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Configuration Guide - WLAN-AC

S5700 and S6720 V200R012C00

This document describes the configurations of WLAN, including WLAN Service Configuration, Radio Resource Management, Roaming, WLAN QoS, WLAN Security, WDS, Mesh, Location, Hotspot 2.0, Dual-Link Cold Backup, N+1 Backup.
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STA Access

STA Access

STAs can access wireless networks after APs are logged in and CAPWAP tunnels are established. STA access involves the following steps:
  • Scanning
  • Link authentication
  • Association
STA access depends on the number of access users supported by the AC and a single AP.
  • If the number of STAs associated with an AP reaches the maximum limit of the AP but not the maximum limit of the AC, a new STA cannot connect to the current AP. However, the STA can associate with another AP on the network.
  • If the number of STAs associated with an AP reaches the maximum limit of the AC, a new STA cannot access the WLAN even though the maximum limit of the AP is not reached.
  • If the number of STAs associated with an AP does not reach the maximum limit of the AP or AC, a new STA can access the WLAN.

Scanning

The STA scanning stage is similar for Fit AP and agile distributed architectures. The only difference is that STAs scan different objects: APs in Fit AP architecture and RUs in agile distributed architecture.

A STA can actively or passively scan wireless networks.

Active Scanning

In active scanning, a STA periodically searches for nearby wireless networks. The STA can send two types of Probe Request frames: probes containing an SSID and probes that do not contain an SSID.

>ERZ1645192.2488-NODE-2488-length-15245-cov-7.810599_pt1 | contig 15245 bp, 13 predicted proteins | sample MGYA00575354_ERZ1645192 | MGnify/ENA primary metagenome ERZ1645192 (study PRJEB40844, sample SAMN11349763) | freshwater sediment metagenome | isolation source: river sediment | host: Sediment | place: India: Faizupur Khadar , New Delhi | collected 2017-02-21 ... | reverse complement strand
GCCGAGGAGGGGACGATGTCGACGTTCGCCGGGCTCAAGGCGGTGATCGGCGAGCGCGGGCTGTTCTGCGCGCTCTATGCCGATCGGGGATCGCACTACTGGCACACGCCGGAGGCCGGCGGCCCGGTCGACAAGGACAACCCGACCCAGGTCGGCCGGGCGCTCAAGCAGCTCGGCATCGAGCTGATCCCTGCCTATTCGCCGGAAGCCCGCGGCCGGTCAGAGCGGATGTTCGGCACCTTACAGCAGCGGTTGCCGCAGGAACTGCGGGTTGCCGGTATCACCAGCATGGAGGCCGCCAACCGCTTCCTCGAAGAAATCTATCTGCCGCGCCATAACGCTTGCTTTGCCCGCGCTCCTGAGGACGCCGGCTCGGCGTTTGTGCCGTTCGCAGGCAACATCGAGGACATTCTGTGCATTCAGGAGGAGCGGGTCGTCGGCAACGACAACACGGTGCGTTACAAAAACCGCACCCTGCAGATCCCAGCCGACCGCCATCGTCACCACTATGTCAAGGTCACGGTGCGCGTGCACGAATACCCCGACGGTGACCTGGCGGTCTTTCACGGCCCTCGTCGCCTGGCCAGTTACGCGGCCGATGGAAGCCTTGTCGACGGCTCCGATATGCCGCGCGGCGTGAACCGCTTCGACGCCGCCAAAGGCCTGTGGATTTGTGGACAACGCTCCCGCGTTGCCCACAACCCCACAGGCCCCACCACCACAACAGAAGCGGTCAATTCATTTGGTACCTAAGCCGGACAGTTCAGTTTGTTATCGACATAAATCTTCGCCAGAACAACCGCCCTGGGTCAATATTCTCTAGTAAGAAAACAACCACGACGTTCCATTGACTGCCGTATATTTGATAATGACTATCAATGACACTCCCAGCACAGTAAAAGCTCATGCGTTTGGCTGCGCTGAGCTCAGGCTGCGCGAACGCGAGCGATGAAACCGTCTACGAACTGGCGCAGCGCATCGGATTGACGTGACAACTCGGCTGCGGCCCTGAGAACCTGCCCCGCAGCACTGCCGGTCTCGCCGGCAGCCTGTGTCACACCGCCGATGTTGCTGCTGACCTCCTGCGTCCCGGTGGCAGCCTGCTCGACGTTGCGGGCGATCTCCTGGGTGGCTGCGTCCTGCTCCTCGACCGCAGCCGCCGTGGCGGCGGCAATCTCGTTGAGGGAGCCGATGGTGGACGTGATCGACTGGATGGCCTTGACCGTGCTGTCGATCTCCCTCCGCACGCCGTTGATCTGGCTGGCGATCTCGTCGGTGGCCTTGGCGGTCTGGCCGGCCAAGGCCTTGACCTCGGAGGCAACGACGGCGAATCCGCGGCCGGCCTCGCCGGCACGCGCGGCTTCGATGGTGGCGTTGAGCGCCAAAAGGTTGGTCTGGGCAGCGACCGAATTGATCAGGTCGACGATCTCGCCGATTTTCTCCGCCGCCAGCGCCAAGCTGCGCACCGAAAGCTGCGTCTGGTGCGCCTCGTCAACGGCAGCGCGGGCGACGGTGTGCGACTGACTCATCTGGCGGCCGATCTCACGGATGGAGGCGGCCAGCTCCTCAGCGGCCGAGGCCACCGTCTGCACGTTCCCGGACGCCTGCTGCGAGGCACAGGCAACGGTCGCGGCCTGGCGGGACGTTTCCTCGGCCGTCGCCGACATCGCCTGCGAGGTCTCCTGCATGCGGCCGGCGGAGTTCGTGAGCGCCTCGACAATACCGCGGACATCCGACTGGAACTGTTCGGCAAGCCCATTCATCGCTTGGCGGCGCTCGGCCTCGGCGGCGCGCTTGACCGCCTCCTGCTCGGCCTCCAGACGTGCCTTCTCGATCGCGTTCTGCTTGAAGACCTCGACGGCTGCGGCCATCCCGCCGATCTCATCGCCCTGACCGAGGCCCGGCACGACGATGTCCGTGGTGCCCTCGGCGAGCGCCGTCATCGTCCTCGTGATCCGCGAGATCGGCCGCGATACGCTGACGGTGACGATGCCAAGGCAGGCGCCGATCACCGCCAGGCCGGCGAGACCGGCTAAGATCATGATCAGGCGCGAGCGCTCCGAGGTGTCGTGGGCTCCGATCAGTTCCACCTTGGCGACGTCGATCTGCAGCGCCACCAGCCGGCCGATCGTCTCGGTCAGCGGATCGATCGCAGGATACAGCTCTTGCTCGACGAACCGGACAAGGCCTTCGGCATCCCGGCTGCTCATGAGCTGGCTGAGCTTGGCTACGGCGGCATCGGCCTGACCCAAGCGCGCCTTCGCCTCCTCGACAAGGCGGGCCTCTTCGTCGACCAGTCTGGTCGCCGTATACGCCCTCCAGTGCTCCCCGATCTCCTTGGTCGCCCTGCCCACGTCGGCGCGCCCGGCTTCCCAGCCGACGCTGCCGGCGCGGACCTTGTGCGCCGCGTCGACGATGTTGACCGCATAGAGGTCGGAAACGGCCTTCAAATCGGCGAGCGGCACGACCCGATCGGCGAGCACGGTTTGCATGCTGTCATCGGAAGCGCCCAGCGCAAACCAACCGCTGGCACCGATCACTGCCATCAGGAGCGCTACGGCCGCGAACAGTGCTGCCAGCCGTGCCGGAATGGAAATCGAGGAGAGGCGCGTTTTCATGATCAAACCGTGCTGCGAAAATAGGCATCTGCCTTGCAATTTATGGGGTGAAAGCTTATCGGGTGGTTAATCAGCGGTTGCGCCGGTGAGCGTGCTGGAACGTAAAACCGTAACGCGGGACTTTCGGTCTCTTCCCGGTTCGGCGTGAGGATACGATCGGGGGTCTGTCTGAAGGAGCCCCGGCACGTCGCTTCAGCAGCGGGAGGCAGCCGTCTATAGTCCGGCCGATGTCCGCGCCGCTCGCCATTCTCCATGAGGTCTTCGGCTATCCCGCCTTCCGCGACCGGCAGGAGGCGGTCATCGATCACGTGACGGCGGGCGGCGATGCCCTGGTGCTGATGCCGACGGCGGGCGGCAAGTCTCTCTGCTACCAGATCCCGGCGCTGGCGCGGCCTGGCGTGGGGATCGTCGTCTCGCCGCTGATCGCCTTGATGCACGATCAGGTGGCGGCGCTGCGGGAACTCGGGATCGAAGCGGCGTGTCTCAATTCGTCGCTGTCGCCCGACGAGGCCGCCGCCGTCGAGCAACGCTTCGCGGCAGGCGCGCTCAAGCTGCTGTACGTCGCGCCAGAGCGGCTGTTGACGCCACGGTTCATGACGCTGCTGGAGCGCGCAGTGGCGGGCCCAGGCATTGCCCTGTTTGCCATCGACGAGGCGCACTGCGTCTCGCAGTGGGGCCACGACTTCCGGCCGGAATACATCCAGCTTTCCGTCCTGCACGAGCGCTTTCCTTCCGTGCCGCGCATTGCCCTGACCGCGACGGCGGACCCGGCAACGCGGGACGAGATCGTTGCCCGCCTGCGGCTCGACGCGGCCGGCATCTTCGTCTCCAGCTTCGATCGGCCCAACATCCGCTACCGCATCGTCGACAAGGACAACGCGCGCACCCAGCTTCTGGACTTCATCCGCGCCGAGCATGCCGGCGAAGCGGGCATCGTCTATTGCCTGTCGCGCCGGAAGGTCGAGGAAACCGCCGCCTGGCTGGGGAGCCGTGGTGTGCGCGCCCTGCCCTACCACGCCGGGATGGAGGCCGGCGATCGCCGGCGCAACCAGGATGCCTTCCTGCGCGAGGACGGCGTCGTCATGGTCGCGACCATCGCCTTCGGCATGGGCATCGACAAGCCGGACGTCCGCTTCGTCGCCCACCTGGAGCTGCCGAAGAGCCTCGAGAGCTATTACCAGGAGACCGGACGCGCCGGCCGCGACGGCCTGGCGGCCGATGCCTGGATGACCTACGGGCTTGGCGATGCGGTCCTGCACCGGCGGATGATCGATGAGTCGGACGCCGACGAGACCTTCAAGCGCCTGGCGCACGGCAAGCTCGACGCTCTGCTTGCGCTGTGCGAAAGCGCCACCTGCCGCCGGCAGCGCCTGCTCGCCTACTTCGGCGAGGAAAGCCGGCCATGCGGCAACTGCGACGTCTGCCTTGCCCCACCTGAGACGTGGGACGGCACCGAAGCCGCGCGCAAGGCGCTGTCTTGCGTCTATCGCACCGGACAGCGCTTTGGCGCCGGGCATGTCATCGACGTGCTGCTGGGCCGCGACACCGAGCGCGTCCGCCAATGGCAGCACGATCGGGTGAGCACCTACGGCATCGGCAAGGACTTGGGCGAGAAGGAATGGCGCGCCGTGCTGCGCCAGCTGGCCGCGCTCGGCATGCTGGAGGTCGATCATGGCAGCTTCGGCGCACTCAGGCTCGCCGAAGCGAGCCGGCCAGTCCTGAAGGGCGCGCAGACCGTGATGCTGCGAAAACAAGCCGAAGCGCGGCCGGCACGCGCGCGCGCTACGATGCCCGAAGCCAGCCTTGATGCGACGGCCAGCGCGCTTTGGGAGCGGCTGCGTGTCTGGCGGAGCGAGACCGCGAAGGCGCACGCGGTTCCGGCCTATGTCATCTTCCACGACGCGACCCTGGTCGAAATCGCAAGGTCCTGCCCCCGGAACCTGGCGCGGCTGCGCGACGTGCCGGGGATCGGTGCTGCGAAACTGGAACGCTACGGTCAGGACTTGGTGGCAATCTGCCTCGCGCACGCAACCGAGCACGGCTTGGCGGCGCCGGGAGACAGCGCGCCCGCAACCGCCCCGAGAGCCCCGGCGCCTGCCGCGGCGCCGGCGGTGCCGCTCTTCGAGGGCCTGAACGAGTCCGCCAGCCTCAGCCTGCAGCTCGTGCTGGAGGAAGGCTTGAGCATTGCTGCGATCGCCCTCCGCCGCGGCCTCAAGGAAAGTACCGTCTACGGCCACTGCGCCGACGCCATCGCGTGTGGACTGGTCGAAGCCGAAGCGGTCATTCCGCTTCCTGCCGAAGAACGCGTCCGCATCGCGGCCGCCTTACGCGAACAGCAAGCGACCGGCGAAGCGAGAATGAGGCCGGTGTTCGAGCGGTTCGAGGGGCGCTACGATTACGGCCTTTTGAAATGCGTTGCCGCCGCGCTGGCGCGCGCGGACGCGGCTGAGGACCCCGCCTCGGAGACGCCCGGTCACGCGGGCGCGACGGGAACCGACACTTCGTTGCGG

• Probes containing an SSID: The STA sends a Probe Request frame containing an SSID in each channel to search for the AP with the same SSID. Only the AP with the same SSID will respond to the STA. For example, in Figure 4-13, the STA sends a Probe Request frame containing the SSID huawei to search for an AP with the SSID huawei.

    This method applies to the scenario where a STA actively scans wireless networks to access a specified wireless network.

    Figure 4-13  Active scanning by sending a Probe Request frame containing an SSID

  • Probes that do not contain an SSID: The STA periodically broadcasts a Probe Request frame that does not contain an SSID in the supported channels as shown in Figure 4-14. The APs return Probe Response frames to notify the STA of the wireless services they can provide.

    This method applies to the scenario where a STA actively scans wireless networks to determine whether wireless services are available.

    Figure 4-14  Active scanning by sending a Probe Request frame containing no SSID

Passive Scanning

When passive scanning is enabled, a STA listens on the Beacon frames that an AP periodically sends in each channel to obtain AP information, as shown in Figure 4-15. A Beacon frame contains information including the SSID and supported rate.

To converse power, enable the STA to passively scan wireless networks. In most cases, VoIP terminals passively scan wireless networks.

Figure 4-15  Passive scanning process

Link Authentication

The link authentication stage is similar for Fit AP and agile distributed architectures. The only difference is that different objects authenticate STAs: APs in Fit AP architecture and RUs in agile distributed architecture.

To ensure wireless link security, an AP needs to authenticate STAs that attempt to access the AP. IEEE 802.11 defines two authentication modes: open system authentication and shared key authentication.
  • Open system authentication requires no authentication. STAs that attempt to access the AP are successfully authenticated as long as the AP supports this mode. An illustration of the open system authentication procedure is shown in Figure 4-16.
    Figure 4-16  Open system authentication